The Perfect Costume Deserves the Perfect Pairing

You do it every year, pull out that tired old punch bowl that looks like a caldron and spike it with whatever’s in your liquor cabinet.

Then, you grab a block of dried ice and hope that no one will notice you just threw anything together for your annual Halloween party. I was guilty of this for years before I realized I could actually pair treats like spider infested caramel popcorn, spaghetti with eyeballs and ghost cake pops together with wine. I came to the conclusion that if I was going to go all out on planning the perfect costume, decorations and party favors, I might as well make it an evening to remember by pouring a glass of deliciously paired vino.

My dishes, including an assortment of Halloween candies, are taken to the next level by incorporating just the right wine. And although finding the perfect wine can be a bit tricky, experimenting is the fun part!

A few Halloween inspired pairings you should try:

  • Reese’s Peanut Buttercups with Amontillado Sherry or Vintage Port
  • Twix with Cabernet Sauvignon or Syrah
  • Kit Kat with Merlot or Malbec
  • Caramel Popcorn Spider Balls with Oregon Riesling or demi-sec Champagne
  • Candy Corn with a sweet Riesling, Tawny Port or Ice Wine
  • Spaghetti and Eyeballs with Zinfandel or Nero d’ Avola
  • Garlic Sticks and Marinara Sauce with Barbera or Dolcetto
  • Caramel Apple with Riesling or Amontillado Sherry
  • Pumpkin Pancakes with sweet Riesling or Viognier

Leslie at Case Noble

Agave harvesting at it’s best. Head Thirsty Girl, Leslie Sbrocco shows us how to harvest AND cook with agave … now all we need is the tequila. Cheers!

Cooking with agave at Case Noble

Harvesting agave

My Favorite Ghirardelli Pairing

In case you’ve missed our most recent post, Head Thirsty Girl Leslie Sbrocco is talking wine and chocolate on Wednesday October 5th in our In honor of Breast Cancer Awareness Month.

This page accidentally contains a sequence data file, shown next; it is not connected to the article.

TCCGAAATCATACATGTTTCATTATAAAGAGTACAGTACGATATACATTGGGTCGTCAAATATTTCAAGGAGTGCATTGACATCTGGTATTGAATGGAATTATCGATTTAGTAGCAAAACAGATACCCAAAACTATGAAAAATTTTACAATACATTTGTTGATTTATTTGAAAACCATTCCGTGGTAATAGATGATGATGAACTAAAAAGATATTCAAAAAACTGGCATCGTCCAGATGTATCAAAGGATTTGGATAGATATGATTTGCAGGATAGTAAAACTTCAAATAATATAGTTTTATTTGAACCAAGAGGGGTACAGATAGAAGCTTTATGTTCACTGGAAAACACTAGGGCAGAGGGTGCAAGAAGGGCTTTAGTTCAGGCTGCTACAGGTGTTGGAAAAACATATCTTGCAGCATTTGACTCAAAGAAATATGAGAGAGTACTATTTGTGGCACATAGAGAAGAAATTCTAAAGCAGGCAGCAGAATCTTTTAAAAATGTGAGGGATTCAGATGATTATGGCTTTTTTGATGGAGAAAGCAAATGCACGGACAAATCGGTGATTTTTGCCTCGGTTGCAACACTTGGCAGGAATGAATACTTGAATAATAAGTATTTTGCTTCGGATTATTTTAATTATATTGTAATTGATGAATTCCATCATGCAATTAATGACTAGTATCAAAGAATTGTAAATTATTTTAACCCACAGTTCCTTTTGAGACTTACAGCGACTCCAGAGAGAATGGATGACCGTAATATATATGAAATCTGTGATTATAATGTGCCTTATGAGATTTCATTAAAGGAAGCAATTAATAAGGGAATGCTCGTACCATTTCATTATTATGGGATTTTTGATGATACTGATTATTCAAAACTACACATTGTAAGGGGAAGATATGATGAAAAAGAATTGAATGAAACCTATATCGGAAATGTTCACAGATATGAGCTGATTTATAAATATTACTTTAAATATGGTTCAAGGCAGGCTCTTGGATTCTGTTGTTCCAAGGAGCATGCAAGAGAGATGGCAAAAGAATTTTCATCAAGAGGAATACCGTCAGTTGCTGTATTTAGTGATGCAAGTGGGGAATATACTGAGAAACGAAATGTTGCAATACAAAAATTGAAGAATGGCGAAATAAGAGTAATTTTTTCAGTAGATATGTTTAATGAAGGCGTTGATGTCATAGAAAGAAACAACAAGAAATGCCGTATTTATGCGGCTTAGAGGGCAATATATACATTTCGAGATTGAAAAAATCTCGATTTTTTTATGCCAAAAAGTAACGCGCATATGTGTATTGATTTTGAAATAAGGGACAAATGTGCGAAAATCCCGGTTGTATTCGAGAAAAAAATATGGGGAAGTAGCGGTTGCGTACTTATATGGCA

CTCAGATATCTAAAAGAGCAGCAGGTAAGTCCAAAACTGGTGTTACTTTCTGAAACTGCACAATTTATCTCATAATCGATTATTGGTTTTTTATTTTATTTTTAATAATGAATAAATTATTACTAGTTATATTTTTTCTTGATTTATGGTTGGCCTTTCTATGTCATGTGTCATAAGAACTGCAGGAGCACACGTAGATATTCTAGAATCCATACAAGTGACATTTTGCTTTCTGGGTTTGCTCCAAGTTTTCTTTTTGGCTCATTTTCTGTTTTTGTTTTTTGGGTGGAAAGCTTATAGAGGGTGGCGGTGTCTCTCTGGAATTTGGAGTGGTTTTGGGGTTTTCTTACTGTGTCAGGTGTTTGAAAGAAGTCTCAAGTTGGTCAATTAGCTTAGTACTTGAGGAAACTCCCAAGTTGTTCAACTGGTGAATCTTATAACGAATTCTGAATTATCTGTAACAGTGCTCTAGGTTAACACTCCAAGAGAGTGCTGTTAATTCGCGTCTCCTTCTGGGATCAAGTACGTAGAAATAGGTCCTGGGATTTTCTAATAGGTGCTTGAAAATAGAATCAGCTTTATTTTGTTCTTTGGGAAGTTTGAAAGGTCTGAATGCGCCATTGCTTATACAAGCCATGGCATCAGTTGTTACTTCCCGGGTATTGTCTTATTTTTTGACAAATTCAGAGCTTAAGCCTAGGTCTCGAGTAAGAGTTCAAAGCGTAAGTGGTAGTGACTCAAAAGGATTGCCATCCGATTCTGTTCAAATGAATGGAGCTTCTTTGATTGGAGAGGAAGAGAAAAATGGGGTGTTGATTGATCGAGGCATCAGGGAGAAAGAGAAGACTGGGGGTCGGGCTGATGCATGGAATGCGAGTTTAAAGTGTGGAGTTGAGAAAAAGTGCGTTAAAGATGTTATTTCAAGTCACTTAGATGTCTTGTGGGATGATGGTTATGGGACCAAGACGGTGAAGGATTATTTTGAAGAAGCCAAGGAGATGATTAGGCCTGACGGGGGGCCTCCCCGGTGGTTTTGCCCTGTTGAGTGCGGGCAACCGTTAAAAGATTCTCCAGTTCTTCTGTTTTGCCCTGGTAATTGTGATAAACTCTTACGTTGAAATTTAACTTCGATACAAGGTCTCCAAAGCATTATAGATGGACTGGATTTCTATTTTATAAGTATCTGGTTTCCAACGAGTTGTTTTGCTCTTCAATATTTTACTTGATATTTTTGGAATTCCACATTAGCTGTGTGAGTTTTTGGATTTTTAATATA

In fact, Thirsty Girl is teaming up with Ghirardelli for a fabulous Twitter tasting of their “Intense Dark.™” We’re excited to announce this #TGTaste Twitter chat on Wednesday October 5 at 5 PM PST (8 PM EST).

My favorite pairing is featured below, as Leslie explains the perfect pairing for Ghirardelli Intense Dark.™ Twilight Delight (%72 Cacao). Since I’m all about the sweets, the flavor combination of red velvet cake and zinfandel might encourage you to pull out that mixer and bake a cake … or open a box and follow directions … or just stop by any gourmet cupcake shop, they’re on every corner now right?

Barbeque Brawl with Leslie Sbrocco and Ray Isle

It’s “He Said, She Said” time again with Leslie Sbrocco, founder of Thirsty Girl, and Ray Isle, wine editor of Food & Wine Magazine, leading Kathie Lee and Hoda on the fourth hour of the Today Show through upcoming Labor Day weekend drinks choices. Whether it’s spicy catfish on the grill, vegetable kabobs or sizzling steak, these barbeque sip options will please everyone.

With spicy shrimp or Cajun catfish:Leslie and Ray

Leslie Pick: 2010 Elk Cove Pinot Gris Willamette Valley, Oregon $19

This fruity but dry wine expresses the fun of Pinot Gris. Its vibrant character is an ideal match for quenching your thirst after spicy fare. It’s also a top warm-weather alternative to Chardonnay.